“We’re not thinking big enough.”

Previous head handball coach Mike Steele stood in the lobby of the Multnomah athletic club in 2012 and asked Grand Handball Master David Steinberg to become his assistant coach and be trained to take over the program in two years.

Steinberg, who holds twenty titles including a world championship title, was shocked.

“It was a huge opportunity to take over a respected program known throughout the country,” Steinberg said.

Two years later, Steele announced Steinberg taking over as the new handball head coach at a collegiate banquet in February.

Steinberg has been playing the sport competitively for 40 years and in that time has collected twenty-two championship handball championships, including first place in the 55-age division at the World Handball Championships in 2012.

Steinberg competed in the Pro Handball Tour for two years and came back from a massive rotator cuff injury in 2014 to win the U.S. Single’s 60-year division in 2014.

Coaching at Pacific was Steinberg’s first coaching experience outside of hosting various clinics and teaching 12 to 15-year-old’s at the Multnomah club and Steinberg said he was blown away at the tenacity and dedication displayed by the student athletes.

“Working with collegiate athletes gives me a completely different perspective from my own age group of handball players,” Steinberg said.

Tenacity and dedication are key factors to what drives Steinberg’s passion for handball. Having played for six years before winning a title,  Steinberg said he specifically relates to the new players who are struggling to pick the sport up.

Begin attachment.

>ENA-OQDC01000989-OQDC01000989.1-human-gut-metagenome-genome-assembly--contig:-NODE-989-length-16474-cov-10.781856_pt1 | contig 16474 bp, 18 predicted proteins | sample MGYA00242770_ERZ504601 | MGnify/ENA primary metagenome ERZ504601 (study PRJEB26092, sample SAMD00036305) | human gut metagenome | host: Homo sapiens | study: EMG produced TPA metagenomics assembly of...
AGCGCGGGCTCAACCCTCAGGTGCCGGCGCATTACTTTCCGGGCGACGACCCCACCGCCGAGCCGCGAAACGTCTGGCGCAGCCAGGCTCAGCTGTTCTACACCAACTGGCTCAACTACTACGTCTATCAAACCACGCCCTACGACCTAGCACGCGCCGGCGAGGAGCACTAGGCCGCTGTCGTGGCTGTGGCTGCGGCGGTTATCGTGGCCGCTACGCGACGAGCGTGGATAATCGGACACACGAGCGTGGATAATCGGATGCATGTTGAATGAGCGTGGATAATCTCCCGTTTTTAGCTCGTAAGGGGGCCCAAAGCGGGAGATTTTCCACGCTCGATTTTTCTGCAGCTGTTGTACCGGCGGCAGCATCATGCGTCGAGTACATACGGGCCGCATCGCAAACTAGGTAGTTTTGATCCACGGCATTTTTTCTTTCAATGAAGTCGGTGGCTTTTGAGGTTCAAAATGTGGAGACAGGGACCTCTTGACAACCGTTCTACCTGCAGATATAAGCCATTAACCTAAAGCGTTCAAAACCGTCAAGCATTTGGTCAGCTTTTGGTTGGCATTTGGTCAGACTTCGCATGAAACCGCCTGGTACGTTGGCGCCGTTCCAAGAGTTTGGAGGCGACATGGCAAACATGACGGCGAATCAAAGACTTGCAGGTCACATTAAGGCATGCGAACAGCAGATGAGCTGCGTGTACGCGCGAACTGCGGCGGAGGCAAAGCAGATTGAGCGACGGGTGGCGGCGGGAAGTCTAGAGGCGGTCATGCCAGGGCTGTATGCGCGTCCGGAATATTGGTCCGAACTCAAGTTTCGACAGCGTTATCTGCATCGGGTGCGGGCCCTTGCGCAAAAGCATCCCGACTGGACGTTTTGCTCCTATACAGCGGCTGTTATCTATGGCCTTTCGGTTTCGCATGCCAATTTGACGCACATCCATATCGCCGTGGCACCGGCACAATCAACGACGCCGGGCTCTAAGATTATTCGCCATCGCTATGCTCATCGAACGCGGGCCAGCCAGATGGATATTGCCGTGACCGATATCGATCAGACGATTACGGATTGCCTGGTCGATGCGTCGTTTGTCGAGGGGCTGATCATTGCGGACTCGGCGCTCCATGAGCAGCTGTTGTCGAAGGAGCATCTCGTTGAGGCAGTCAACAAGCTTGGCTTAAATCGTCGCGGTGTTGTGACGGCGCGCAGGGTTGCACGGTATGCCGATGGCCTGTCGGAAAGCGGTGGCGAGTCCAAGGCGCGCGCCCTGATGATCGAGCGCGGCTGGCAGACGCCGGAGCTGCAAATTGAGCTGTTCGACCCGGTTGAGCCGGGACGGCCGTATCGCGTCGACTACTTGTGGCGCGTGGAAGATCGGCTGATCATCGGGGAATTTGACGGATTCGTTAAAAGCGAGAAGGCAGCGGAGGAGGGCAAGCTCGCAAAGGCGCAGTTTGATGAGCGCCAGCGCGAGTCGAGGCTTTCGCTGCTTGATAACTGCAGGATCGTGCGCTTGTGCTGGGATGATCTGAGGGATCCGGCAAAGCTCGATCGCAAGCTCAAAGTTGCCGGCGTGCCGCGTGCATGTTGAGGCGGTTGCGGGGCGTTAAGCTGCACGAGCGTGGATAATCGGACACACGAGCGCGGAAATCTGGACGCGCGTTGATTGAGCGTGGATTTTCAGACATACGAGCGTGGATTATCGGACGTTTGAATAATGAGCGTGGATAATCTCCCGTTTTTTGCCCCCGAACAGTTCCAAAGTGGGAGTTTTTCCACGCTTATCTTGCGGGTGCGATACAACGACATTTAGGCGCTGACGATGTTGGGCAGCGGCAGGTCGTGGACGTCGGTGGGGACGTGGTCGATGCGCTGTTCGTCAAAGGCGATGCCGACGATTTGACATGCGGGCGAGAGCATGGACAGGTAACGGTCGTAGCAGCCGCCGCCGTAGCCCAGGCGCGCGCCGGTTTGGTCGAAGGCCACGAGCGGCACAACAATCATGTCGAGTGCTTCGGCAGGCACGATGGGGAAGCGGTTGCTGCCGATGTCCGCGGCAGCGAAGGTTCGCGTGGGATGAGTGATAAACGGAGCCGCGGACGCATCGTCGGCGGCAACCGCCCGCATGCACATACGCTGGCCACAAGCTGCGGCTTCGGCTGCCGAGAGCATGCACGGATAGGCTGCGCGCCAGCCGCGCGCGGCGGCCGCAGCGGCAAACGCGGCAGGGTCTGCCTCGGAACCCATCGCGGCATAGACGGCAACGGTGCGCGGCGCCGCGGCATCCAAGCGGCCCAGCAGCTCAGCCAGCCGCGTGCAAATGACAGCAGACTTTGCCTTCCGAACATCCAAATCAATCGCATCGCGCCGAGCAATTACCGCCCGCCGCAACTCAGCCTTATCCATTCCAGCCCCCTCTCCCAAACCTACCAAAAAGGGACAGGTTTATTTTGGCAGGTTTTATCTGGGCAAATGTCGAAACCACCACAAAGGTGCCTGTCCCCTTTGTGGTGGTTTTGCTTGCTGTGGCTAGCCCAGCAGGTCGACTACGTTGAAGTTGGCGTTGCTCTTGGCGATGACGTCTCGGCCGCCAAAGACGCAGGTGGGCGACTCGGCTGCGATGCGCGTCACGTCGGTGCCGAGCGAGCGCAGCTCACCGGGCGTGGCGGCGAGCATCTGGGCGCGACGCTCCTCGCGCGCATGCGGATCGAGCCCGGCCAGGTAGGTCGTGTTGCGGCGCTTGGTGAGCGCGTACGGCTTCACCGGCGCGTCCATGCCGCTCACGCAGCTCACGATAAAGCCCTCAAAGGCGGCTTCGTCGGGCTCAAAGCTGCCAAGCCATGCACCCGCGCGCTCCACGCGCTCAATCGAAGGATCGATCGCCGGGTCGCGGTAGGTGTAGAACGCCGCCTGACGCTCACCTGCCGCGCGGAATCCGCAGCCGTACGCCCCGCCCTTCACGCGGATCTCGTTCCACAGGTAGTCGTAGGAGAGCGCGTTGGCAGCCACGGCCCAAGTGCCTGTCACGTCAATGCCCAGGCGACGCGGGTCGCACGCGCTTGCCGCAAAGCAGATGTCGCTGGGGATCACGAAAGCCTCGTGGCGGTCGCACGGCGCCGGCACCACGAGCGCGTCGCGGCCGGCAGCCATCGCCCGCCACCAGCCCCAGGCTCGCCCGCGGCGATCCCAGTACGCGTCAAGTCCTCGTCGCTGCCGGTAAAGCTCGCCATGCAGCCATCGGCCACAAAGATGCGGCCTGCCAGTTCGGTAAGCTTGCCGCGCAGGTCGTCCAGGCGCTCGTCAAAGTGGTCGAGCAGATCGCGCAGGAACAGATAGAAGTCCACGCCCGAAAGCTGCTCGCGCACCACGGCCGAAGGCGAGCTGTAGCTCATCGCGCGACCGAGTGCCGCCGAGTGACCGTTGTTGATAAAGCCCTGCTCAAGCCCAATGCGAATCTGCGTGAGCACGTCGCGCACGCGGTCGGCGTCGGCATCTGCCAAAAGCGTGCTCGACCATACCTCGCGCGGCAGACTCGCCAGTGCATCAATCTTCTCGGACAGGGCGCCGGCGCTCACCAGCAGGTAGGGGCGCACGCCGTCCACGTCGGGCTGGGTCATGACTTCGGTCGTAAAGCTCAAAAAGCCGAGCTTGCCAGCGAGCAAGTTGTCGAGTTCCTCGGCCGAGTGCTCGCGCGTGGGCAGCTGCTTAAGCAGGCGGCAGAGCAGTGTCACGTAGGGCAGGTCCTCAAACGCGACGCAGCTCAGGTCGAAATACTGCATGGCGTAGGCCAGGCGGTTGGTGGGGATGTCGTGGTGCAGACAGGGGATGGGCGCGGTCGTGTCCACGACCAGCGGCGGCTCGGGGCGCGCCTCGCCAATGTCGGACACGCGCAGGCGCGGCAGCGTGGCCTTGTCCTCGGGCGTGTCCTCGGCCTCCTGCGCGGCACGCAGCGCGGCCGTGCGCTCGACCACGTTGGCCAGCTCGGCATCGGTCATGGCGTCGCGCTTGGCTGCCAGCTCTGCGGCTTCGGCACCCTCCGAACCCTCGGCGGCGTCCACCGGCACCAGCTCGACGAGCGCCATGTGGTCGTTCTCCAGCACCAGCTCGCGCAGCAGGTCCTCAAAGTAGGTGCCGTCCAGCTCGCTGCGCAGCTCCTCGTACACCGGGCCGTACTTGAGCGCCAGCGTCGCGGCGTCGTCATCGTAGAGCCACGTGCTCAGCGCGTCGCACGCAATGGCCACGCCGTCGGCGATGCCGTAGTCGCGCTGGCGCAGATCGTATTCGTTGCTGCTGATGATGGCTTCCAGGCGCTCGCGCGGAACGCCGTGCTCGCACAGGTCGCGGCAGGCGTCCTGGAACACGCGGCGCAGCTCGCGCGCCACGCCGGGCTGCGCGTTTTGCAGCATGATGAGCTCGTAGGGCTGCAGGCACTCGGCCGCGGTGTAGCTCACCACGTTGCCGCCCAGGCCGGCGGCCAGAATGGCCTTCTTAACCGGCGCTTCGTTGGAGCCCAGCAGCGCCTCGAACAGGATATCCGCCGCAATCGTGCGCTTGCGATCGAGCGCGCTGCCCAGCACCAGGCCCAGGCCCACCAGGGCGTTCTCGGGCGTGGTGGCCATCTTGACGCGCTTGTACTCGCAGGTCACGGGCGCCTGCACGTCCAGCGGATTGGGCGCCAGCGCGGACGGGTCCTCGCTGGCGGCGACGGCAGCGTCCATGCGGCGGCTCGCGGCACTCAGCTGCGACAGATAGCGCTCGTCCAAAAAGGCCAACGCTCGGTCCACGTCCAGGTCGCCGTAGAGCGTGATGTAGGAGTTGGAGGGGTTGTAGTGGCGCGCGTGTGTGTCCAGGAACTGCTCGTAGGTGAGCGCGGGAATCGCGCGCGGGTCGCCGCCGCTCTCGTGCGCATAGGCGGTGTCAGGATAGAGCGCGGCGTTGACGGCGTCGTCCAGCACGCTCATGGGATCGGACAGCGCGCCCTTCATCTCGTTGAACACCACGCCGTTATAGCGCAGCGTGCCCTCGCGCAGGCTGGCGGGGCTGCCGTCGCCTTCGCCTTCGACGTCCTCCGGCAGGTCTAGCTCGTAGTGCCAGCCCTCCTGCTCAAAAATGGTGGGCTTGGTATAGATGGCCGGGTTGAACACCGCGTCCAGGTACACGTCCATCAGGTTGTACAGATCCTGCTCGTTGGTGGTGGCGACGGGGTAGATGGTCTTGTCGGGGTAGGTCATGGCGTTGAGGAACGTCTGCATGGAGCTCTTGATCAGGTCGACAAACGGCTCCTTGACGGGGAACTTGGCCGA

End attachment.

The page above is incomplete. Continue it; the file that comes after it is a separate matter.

“I love the tenacity that’s required and the difficulty,” Steinberg said. “The unique perspective of handball is rare in all sports.”

Steinberg will bring more than his experience in the sport to the handball team.

After he retired from his job at IBM, Steinberg studied and received certification as a sports-specific personal trainer. He said he began implementing specific weight training regimens to the team workouts and plans to continue it as he moves forward.

After beginning the team 38 years ago and taking 26 national titles, Steinberg said Steele left a solid foundation for him to take over. He said his plans to move forward are mainly to refine the rubric Steele already had in place.

“I can’t say enough about what he’s done working with the athletic department here,” Steinberg said.

The two-year transition period was invaluable to Steinberg because it gave him time to adjust to being a coach at a university and the detailed responsibilities that come along with it.

“I never would have guessed I would be teaching a college course and proctoring exams,” Steinberg said. “There’s a lot more to the job than I previously expected.”

Looking forward, Steinberg laughingly described his feelings about his first official season as head coach as a guarded confidence.

“By guarded, I mean I’m leading but I know I’ve got professor Steele as my guard behind me!”

The time Steinberg has spent being integrated into team as well his knowledge and experience in the sport will make for an exciting new era for the handball team.


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